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Mild cognitive impairments predict dementia in nondemented elderly patients with memory loss
Bozoki, A; Giordani, B; Heidebrink, JL; Berent, S; Foster, NL;
Univ Michigan, Med Ctr, Dept Neurol, Ann Arbor, MI 48109 USA Univ Michigan Ann Arbor MI USA 48109 Dept Neurol, Ann Arbor, MI 48109 USA Univ Michigan, Med Ctr, Dept Psychiat, Ann Arbor, MI 48109 USA Univ Michigan Ann Arbor MI USA 48109 pt Psychiat, Ann Arbor, MI 48109 USA Vet Affairs Med Ctr, Ctr Geriatr Res Educ & Clin, Ann Arbor, MI USA Vet Affairs Med Ctr Ann Arbor MI USA Res Educ & Clin, Ann Arbor, MI USA
Titolo Testata:
fascicolo: 3, volume: 58, anno: 2001,
pagine: 411 - 416
Tipo documento:
Settore Disciplinare:
Clinical Medicine
Life Sciences
Indirizzi per estratti:
Indirizzo: Bozoki, A Univ Michigan, Med Ctr, Dept Neurol, TC1913A,1500 E Med Ctr Dr, Ann Arbor,MI 48109 USA Univ Michigan TC1913A,1500 E Med Ctr Dr Ann Arbor MIUSA 48109 A
A. Bozoki et al., "Mild cognitive impairments predict dementia in nondemented elderly patients with memory loss", ARCH NEUROL, 58(3), 2001, pp. 411-416


Background: Some elderly individuals exhibit significant memory deficits but do not have dementia because their general intellect is preserved and they have no impairments in everyday activities. These symptoms are often a precursor to Alzheimer disease (AD), but sometimes dementia does not occur, even after many years of observation. There is currently no reliable way todistinguish between these 2 possible outcomes in an individual patient. Wehypothesized that clear impairments in at least 1 cognitive domain in addition to memory would help identify those who will progress to AD. Objective: To determine whether nondemented patients with impairments in memory and other domains are more likely than those with memory impairment alone to develop AD. Design and Methods: In a retrospective study, we evaluated 48 nondemented,nondepressed patients with clinical and psychometric evidence of memory impairment who were followed up for 2 or more years. Age-adjusted normative criteria were used to identify whether additional impairments were present in language, attention, motor visuospatial function, and verbal fluency at this initial evaluation. The presence or absence of dementia after 2 years and at the most recent neurological evaluation was compared in subjects withnormal scores in all 4 of these cognitive areas apart from memory (M-) andthose with impairment in 1 or more of these areas (M+). Outcomes were adjusted for age, intelligence at initial evaluation, and years of education. Results: Of the 48 nondemented patients with memory loss, 17 met M- criteria, leaving 31 in the M+ group. Deficits in block design were the most frequent abnormality other than memory loss. At the 2-year follow-up, 1 M-subject (6%) had progressed to AD, whereas 15 (48%) of the M+ group had progressed to AD (P=.003). At the most recent follow-up (mean +/- SD, 4.0 +/- 2.0 years), 4 (24%) of the M- patients progressed to AD compared with 24 (77%) of the M+ patients (P<.001). Conclusions: Among nondemented elderly patients, memory loss alone rarely progresses to dementia in the subsequent 2 years. However, the risk of dementia is significantly increased among patients with clear cognitive impairments beyond memory loss. Further study is needed to determine whether patients with impairments limited to memory loss have a distinctive clinical course or pathophysiology.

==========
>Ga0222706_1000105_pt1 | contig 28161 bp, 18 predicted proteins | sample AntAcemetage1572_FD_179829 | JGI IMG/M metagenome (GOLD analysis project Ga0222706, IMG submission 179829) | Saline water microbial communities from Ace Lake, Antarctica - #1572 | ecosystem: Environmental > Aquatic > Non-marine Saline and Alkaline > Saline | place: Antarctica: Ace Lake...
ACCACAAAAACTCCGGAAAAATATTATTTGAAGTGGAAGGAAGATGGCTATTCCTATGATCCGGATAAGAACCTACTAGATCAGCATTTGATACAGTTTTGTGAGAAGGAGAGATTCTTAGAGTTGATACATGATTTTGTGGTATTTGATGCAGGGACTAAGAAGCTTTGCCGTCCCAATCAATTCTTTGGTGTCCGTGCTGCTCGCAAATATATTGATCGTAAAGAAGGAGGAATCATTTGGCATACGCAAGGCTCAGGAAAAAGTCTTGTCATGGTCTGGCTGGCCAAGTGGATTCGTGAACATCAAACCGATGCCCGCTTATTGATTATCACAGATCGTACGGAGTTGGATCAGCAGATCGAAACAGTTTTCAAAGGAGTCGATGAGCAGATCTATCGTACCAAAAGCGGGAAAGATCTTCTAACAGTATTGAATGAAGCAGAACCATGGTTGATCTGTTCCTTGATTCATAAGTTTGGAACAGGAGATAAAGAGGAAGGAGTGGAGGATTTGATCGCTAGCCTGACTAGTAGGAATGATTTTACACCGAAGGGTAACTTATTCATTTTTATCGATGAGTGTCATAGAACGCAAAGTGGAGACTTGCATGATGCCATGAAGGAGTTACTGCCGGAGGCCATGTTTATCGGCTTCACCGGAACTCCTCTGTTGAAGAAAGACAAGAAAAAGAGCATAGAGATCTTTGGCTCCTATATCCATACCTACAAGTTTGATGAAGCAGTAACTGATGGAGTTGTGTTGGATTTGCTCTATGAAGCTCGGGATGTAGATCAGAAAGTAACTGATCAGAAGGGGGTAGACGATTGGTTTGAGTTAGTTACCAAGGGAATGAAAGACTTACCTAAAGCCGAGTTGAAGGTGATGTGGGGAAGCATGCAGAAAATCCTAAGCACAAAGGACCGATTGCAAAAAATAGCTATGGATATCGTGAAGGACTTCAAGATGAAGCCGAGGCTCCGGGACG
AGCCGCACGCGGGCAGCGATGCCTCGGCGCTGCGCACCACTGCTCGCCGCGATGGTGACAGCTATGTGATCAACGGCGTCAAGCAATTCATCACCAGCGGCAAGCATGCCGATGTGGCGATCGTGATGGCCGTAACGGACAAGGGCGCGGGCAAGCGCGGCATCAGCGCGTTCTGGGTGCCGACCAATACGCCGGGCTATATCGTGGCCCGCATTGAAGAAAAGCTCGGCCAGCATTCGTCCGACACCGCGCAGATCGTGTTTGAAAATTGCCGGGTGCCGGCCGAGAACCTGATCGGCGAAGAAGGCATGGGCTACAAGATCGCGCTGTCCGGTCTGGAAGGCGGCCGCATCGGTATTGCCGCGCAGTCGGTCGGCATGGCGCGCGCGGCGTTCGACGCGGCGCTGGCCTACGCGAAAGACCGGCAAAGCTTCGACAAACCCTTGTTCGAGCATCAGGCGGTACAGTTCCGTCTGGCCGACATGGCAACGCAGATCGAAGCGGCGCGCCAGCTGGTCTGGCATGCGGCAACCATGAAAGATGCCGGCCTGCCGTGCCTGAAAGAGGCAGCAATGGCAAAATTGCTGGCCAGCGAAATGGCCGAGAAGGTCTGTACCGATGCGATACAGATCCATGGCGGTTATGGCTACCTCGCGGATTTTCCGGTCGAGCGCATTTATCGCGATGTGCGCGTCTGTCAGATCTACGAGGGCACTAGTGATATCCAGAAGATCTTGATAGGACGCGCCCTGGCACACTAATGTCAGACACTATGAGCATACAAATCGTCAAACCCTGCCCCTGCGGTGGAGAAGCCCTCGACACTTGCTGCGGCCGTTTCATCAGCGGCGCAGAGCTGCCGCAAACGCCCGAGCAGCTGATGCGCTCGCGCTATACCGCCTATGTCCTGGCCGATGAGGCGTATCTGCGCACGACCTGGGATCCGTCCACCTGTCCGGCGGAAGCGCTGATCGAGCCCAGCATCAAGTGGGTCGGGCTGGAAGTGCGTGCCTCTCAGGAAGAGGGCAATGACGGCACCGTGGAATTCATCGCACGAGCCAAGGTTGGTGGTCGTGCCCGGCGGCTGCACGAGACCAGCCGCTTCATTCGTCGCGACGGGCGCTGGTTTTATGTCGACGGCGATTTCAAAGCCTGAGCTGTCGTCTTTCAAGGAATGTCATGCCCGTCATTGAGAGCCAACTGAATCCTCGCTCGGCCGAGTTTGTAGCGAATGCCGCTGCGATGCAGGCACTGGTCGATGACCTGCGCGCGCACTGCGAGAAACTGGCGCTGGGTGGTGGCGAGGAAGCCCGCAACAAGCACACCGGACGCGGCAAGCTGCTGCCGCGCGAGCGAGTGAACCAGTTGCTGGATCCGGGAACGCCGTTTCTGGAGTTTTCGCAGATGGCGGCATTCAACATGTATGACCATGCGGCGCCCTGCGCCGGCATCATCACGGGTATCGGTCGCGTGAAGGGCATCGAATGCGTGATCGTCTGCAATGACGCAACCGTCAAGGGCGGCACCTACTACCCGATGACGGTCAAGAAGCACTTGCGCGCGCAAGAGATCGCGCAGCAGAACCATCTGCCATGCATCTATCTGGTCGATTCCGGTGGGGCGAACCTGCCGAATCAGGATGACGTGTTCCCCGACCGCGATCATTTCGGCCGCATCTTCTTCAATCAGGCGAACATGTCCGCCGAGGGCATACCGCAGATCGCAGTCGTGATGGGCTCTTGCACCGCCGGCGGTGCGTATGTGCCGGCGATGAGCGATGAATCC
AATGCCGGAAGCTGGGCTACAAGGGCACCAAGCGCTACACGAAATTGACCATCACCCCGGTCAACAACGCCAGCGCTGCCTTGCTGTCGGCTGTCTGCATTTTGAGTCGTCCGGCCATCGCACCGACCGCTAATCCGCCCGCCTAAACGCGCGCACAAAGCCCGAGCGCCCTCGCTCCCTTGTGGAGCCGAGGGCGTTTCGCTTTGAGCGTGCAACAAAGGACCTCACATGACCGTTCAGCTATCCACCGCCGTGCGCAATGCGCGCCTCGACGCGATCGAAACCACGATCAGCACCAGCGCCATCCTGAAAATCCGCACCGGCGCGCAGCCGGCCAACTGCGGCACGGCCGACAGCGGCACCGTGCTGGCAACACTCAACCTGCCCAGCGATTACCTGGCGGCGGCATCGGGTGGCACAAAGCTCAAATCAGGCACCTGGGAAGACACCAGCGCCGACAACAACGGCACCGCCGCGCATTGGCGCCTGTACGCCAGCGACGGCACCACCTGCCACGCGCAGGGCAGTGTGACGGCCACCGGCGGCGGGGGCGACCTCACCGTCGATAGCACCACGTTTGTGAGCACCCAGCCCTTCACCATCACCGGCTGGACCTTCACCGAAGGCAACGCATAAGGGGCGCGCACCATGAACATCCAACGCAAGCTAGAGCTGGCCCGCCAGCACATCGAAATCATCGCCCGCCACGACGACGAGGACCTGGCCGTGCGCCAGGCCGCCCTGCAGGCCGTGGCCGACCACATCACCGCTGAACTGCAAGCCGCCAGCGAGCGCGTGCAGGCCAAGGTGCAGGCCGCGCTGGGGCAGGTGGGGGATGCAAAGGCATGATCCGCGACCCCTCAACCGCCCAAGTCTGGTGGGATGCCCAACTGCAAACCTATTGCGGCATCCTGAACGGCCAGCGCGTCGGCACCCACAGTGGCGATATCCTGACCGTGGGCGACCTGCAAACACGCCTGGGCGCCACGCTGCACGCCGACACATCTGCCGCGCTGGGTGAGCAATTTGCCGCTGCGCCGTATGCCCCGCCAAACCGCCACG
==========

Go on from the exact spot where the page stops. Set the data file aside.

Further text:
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Documento generato il 07/08/20 alle ore 20:47:54